Last edited 19 Jul 2021

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The Institution of Civil Engineers Institute / association Website

The future of UK power generation

Wylfa-Newydd-CGI-credit-Horizon-Nuclear-Power72 large.jpg
CGI render of the now-suspended Wylfa nuclear plant in Anglesey. Image credit: Horizon Nuclear Power.


[edit] Introduction

The withdrawal of investors from the Wylfa, Oldbury and Moorside nuclear power stations in January 2019, along with tumbling costs of renewables, raised significant questions for the future of the UK’s energy policy.

[edit] Need for energy capacity increase

ICE’s National Needs Assessment (NNA) in 2016 found that the UK’s peak energy capacity would need to increase by 33% on current levels by 2050.

However, the NNA also identified that the key challenge with nuclear is uncertainty – large projects are complex to finance and have long lead-in times. This concern has proved prescient, though it's very unlikely that this is the end for the sector.

The Nuclear Sector Deal, launched in June 2018 as part of the Industrial Strategy, committed to fund and develop a number of new initiatives, including small modular reactors and nuclear fusion.

The sector deal also called for the use of the regulatory asset base model for financing future nuclear projects, on a similar model to the Thames Tideway project which has met with some success. Such a model could see works restart at sites like Wylfa in the future, particularly where substantial preparatory work has already taken place.

[edit] Supply and demand

At a fundamental level, nuclear provides reliable and long-term baseload power.

Over the past year, UK nuclear plants generated 19% of total UK power. This makes it the single-largest source of low-carbon electricity in the UK, but it's in decline as ageing reactors are shut down and decommissioned.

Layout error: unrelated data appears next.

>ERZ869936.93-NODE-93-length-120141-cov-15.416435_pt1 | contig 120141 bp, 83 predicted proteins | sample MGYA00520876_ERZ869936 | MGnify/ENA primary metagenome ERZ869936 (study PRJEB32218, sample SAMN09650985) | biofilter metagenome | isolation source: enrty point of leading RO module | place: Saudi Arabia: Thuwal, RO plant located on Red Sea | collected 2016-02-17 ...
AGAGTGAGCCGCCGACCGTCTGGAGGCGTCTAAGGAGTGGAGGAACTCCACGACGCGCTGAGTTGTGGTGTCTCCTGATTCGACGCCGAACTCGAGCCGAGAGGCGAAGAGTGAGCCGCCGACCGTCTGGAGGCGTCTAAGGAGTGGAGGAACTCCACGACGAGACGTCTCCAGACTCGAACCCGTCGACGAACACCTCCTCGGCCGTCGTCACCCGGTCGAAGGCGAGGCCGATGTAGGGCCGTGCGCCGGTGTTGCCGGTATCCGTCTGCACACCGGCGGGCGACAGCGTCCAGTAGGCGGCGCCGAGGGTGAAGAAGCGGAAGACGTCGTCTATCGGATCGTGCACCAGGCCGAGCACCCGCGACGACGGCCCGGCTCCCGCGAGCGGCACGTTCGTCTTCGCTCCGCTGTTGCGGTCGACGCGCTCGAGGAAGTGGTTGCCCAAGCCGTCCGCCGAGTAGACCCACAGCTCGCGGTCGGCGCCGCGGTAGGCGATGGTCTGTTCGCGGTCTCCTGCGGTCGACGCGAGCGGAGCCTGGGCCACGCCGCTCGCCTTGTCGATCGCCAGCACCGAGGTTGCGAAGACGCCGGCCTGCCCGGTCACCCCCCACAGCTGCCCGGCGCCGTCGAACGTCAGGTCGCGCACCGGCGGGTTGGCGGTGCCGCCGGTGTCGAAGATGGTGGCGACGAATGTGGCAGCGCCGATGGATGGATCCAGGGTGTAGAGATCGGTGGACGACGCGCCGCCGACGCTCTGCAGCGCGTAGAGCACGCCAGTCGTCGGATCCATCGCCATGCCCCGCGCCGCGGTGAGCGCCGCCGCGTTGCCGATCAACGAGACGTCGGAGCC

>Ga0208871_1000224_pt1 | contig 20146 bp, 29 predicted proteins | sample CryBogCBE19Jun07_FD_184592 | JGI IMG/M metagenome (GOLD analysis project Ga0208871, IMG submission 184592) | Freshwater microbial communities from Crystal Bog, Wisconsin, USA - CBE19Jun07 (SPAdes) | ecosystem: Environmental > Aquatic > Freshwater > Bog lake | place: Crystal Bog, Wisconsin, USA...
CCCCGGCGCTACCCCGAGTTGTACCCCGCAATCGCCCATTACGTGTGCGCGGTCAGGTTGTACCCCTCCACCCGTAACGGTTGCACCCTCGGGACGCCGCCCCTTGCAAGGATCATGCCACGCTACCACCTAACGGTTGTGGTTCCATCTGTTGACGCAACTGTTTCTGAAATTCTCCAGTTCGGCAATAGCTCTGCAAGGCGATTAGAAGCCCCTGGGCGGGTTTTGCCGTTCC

Of the projects in the pipeline to have recently been suspended, Wylfa and Oldbury represented 2.9GW of generation each, while Moorside would have provided 3.3GW. This leaves a 9.1GW deficit in the government’s plans that must be filled if energy bills are to be affordable, carbon emissions are to be reduced and security of supply continued.

Of course, supply is not everything. UK electricity generation in 2018 was 16% lower than in 2005 (and imports remained broadly the same over that period), even though the population increased by 10% in that time. Demand-side measures and more efficient technology, driven by climate change policies, have largely contributed to this.

The Committee on Climate Change also believes that there's significant untapped potential in improving energy efficiency further, particularly as LED technology matures and continues to fall in price. The advent of electric vehicles, however, is likely to see generation need increase in the future.

[edit] Cheap and green – the path to 2050?

The National Infrastructure Commission’s (NIC) National Infrastructure Assessment predicts that an energy system heavily reliant on renewables will be marginally less expensive than one heavily reliant on nuclear by 2050.

The trend in strike prices between renewables and nuclear is telling; renewables have fallen from a price of £114 per MWh to £57.50 MWh within two years, while the strike price for Hinkley C is £92.50 per MWh.

The NIC also expects further maturity in the technologies needed to balance the inevitable intermittency of renewable power generation, for example battery storage, smart grids and interconnectors.

Nuclear is still required as part of a diverse energy mix to provide a degree of baseload power, but the role of renewables in an increasingly uncertain landscape – both in terms of meeting generation needs and carbon reduction targets - is becoming ever more prominent.

Ultimately it's the balance of the UK’s energy mix that is shifting, and there's onus on the government’s forthcoming White Paper, due later this year, to recognise this.

This article was written in January 2019 by David Hawkes, ICE Policy Maker, and was first published at

--The Institution of Civil Engineers

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